Buying a New Build Versus Resale

avatarthumbnail.jpgNormally the decision between buying a new build or a resale home is an apples versus oranges kind of scenario. On the surface it may seem that the home being offered by the builder is the same as the resale home for sale, but there are some significant differences between the two.

The most dramatic often can be the price. Builders adjust their base price and often offer considerable incentives to entice buyers into signing a contract. But it’s not in the sales office that a new home often becomes an expensive adventure – it’s in the design center, where prices for upgrades are far from competitive.

KB Homes, for instance, focuses on what it calls affordability. Which means the base price gets you four walls and the basics; everything else you might want – from upgraded floors and counters to details such as finished walls in the garage and locks on the bedroom doors – is going to cost extra.

That’s the most extreme example. Some builders offer more, some offer less. Lennar is unique in that whatever you see in the model is whatever you get; the downside of such a scenario is if you want to move a doorway six inches to the right, it’s not going to happen. What you see is what you’re going to get.

And that doesn’t take into account the other basics that every homeowner needs – things like window coverings, which aren’t included, and ceiling fans (which can be included but aren’t worth the cost at the design center.)

Today I was touring golf course homes at Trilogy in Vistancia. Base price for a particular model on a golf course lot, from what I’m told, is $350,000. There are a couple versions of the same model available as resale homes for less than $400,000.

So the question becomes … how much can a buyer make the builder give away to make the new build worth the same?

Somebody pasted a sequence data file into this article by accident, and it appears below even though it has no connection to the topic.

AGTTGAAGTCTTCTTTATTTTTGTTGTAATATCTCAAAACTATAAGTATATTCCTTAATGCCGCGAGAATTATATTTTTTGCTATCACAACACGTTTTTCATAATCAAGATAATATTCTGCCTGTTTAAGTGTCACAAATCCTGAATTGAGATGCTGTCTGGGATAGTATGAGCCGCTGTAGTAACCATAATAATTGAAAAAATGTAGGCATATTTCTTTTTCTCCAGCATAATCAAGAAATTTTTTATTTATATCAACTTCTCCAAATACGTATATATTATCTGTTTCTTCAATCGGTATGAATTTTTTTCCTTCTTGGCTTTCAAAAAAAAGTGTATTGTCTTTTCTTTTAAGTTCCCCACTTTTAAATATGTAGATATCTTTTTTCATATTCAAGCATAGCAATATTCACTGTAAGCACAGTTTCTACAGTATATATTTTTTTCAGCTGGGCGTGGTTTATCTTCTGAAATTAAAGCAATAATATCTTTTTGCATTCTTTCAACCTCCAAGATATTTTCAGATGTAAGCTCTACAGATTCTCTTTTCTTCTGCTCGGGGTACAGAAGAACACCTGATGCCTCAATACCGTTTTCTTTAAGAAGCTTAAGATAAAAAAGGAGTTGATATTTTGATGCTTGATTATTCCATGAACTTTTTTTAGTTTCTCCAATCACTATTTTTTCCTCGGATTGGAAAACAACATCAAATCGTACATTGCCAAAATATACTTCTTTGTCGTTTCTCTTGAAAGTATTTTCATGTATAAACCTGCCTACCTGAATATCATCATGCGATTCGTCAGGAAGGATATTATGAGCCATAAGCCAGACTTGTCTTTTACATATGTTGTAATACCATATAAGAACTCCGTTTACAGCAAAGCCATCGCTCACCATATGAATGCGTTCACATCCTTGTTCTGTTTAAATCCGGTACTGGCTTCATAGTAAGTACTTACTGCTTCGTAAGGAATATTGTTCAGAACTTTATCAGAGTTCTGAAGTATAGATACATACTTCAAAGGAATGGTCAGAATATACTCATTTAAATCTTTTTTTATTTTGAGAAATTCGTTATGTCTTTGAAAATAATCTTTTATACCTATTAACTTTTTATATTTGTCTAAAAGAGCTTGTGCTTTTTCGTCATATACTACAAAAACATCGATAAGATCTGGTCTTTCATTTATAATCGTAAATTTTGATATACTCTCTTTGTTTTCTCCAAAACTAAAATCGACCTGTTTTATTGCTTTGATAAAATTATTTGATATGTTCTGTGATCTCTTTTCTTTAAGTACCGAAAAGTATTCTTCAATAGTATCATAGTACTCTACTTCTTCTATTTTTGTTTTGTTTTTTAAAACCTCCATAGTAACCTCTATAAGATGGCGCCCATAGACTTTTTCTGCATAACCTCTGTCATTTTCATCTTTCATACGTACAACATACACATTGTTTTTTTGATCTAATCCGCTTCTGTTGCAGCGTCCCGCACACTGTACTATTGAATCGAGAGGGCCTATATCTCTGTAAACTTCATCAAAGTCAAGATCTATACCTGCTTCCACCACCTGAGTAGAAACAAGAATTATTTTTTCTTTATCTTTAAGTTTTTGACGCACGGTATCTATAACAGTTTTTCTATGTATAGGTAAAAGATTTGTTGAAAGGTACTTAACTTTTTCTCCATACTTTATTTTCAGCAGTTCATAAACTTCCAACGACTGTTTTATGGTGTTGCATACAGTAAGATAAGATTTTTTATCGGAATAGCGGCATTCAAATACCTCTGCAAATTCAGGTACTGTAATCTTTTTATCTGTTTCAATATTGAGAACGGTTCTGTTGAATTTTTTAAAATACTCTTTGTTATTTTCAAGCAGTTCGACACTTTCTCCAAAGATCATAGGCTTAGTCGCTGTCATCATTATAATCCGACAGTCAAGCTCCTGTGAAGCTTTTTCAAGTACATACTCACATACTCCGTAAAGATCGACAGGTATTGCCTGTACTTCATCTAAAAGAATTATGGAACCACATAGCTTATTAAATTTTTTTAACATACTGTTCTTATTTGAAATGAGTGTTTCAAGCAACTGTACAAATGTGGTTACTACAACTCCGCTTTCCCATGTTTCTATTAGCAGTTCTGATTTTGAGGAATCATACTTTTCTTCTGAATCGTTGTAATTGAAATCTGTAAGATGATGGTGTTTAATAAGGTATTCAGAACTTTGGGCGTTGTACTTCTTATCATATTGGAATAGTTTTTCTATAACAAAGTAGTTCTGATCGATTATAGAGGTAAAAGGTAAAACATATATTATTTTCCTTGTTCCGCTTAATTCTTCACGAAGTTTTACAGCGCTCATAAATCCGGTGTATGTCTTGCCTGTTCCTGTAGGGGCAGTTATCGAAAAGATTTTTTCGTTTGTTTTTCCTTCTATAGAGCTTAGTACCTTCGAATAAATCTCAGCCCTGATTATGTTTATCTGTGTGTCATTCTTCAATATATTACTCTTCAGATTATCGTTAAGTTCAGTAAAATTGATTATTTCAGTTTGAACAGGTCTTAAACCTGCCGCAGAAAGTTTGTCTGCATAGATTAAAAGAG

Both homes at granite counters, one had travertine floors and the other diagonal tile,  both had plantation shutters on some windows (interestingly enough, neither had shutters on the three large living room windows overlooking the course), one had paint that would need to be redone (Trading Spaces, anyone?) and the other was more or less set in that department.

Oh, and there’s this … given the current market for non-bank owned homes, there’s a more than decent chance these homes can be had for less than list price, which is not something you can say about the new builds.

What’s the better deal? It’s going to vary from one buyer to the next. But in general terms, I know where I would be looking first.

[tags]Phoenix real estate[/tags]

Jonathan Dalton

Jonathan Dalton is a 40-plus-year resident of the Valley and has been helping folks buy and sell homes since 2004. He can be reached at 602-502-9693 or info at

1 Comment

  • Jim Zirbes 9 years ago

    As you may have also seen, there are more and more price “recasts” as builders are increasingly being able to get the land to build on at bargain prices out of foreclosure.

    Since the land typically accounts for around 20% of the price of the home, this, coupled with the best labor pool at lower cost plus the fact that most material costs are holding steady (or have declined), prices on new builds are much more competitive than they were 6-9 months ago.

    Also see:

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